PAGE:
Logroni--lo-fi amaro,fino sherry, cocchi americano--served at Anina, a new bar in Hayes Valley on Monday, May 1, 2017, in San Francisco, Calif. (Photo By Liz Hafalia/The San Francisco Chronicle via Getty Images)
Food - Drink
What Is Cocchi Americano And How Do You Drink It?
Aperitifs are drinks meant to be served before dinner, and they're characteristically dry with a low alcohol content. This category of drinks can be traced back to the 5th century, and though the Italian aperitif Cocchi Americano may have been born much later in the 19th century, this refreshing, citrusy drink is still beloved today.
The recipe for this Moscato-based drink was recorded as early as 1891, and contains an herb called gentian, cinchona bark, orange peel, juniper, rose, coriander, rhubarb, and mace, which are mixed with Moscato and aged for a year. Cocchi Americano's unique flavor profile is bright, refreshing, herbaceous, and spiced.
The aging process allows the flavors of Cocchi Americano to merge before it's bottled, and the aperitif is bitter and stronger than other aromatized wines, so it shines in a classically bitter cocktails like Negronis. For fruity drinks, Cocchi Americano Rosa is a variation that uses Brachetto and Malvasia plus ginger and rose petals.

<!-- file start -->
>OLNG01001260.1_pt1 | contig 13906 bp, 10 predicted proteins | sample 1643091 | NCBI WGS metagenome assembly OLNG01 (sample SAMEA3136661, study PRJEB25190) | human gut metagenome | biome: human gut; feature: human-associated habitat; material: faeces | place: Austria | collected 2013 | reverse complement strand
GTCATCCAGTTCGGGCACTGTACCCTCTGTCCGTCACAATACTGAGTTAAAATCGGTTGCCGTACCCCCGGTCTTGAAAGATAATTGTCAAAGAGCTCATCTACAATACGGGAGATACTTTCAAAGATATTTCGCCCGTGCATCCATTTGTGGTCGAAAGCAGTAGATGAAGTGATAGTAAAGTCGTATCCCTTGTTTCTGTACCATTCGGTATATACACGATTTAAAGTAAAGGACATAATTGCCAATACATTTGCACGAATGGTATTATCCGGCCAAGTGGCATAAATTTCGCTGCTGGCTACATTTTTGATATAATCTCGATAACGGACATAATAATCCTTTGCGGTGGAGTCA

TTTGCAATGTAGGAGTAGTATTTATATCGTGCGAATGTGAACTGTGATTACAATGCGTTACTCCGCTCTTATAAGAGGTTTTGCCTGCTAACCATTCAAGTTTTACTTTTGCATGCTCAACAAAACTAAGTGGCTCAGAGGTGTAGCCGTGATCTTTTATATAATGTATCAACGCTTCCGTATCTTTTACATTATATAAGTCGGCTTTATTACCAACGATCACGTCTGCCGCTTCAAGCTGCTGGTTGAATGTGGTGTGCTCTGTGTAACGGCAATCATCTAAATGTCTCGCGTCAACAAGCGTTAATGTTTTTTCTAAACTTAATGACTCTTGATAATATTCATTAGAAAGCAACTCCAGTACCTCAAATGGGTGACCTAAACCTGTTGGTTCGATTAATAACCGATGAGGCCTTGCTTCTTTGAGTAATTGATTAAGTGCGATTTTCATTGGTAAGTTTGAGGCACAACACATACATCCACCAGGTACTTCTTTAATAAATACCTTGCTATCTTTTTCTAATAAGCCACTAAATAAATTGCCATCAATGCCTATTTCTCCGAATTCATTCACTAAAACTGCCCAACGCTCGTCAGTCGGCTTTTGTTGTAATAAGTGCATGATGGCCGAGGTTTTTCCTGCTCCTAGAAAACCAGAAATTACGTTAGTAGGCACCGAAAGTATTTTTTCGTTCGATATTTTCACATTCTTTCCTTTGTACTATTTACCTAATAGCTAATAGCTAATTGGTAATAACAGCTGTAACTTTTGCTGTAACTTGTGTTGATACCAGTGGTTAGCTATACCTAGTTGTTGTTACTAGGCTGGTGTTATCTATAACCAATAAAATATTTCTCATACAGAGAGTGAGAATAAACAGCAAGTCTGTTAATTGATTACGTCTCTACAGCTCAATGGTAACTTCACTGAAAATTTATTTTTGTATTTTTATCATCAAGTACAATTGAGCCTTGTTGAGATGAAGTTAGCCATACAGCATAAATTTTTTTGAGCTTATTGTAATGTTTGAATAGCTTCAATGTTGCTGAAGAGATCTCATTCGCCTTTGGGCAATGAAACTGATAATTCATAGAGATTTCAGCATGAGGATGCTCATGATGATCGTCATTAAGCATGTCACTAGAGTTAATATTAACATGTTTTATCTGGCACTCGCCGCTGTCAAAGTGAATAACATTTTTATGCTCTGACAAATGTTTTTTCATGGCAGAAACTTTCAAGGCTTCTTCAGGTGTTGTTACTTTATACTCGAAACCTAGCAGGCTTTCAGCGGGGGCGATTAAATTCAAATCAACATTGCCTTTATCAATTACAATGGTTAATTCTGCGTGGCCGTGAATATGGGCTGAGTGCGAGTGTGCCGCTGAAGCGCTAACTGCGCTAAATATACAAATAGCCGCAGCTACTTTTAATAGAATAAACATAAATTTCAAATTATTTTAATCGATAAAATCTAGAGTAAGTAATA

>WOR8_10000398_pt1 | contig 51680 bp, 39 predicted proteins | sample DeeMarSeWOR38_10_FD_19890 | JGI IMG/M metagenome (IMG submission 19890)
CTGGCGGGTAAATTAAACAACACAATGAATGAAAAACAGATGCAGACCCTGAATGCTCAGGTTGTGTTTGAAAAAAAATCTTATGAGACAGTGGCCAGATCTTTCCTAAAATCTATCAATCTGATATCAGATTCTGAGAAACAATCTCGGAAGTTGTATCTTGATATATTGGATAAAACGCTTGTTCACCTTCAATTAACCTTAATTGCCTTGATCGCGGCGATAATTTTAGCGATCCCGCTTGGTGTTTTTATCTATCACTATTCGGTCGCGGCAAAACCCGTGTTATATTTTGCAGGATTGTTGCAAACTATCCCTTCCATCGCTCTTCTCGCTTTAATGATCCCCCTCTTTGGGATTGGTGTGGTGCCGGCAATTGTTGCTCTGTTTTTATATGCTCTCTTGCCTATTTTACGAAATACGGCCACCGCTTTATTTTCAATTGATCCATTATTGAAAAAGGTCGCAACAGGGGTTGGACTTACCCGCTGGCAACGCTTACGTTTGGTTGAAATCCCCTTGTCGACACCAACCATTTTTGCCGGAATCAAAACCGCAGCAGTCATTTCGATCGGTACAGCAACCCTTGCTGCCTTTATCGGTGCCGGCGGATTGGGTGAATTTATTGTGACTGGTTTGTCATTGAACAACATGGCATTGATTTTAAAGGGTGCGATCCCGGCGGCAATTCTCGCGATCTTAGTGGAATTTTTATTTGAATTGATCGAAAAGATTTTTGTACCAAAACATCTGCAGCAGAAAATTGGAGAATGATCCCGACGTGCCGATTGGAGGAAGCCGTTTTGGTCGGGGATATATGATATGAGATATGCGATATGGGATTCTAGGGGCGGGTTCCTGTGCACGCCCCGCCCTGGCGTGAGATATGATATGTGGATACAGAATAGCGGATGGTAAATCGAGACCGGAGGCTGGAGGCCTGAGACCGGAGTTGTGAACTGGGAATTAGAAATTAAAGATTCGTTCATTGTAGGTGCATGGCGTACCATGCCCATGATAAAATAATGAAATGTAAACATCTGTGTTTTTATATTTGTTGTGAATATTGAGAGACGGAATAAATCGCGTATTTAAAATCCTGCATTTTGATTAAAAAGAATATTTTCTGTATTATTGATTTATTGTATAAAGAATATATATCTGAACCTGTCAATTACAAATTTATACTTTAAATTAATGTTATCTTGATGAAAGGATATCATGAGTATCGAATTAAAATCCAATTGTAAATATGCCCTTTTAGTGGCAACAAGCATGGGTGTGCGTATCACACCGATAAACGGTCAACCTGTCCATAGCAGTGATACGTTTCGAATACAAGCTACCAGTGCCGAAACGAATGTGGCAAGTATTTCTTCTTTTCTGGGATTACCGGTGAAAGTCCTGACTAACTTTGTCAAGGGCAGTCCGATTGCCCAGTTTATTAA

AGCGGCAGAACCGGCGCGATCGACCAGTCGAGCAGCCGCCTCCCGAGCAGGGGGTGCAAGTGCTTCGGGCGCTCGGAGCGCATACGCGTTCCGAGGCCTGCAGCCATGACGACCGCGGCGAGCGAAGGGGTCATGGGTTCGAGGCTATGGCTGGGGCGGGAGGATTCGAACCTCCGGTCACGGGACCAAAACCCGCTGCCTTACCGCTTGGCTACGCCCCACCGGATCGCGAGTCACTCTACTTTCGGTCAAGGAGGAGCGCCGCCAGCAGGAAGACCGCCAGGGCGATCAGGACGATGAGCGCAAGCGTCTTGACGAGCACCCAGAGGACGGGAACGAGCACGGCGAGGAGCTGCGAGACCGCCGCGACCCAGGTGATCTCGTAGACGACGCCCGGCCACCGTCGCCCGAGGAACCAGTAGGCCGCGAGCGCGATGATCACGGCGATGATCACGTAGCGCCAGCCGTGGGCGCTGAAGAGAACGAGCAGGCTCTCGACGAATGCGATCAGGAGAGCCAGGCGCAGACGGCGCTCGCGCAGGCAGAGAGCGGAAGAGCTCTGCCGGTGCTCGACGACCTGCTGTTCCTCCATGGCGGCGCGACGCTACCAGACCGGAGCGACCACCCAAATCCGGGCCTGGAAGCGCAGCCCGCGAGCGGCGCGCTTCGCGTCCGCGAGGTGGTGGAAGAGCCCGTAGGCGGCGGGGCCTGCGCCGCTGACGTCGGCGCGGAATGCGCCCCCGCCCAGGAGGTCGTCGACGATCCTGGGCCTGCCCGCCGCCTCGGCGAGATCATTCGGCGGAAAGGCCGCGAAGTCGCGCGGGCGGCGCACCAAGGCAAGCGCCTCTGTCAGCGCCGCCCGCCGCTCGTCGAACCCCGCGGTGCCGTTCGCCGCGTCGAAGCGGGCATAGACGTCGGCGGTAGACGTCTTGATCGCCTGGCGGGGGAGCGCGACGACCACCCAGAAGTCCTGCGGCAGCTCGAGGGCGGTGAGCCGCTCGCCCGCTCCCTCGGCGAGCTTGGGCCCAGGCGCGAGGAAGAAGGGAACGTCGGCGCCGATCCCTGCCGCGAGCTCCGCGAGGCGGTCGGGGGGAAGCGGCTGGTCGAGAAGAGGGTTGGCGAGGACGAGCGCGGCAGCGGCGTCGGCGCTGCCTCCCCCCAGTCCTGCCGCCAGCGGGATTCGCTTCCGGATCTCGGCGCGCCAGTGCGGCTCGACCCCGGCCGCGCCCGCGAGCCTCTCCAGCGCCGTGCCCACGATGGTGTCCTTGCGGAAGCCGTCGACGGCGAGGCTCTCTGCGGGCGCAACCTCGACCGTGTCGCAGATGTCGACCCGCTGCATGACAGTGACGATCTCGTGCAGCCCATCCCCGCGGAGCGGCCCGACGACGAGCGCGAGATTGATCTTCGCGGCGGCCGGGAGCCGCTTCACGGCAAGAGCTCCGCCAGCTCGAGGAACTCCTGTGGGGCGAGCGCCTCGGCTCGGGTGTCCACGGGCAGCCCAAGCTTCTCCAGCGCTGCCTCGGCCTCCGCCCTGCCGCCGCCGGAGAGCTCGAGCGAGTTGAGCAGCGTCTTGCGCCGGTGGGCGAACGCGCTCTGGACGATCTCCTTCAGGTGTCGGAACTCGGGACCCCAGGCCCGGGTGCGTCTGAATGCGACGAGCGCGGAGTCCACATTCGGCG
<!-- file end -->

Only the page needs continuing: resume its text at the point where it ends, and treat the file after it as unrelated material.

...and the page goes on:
Total Wine & More also recommends adding sparkling wine or club soda to Cocchi Americano, plus fresh grapefruit, orange, or another citrus for a simple, bright, and not-too-sweet cocktail. Cocchi Americano is fairly popular in most countries, so you should be able to find it in your local liquor store, but it can also be purchased online.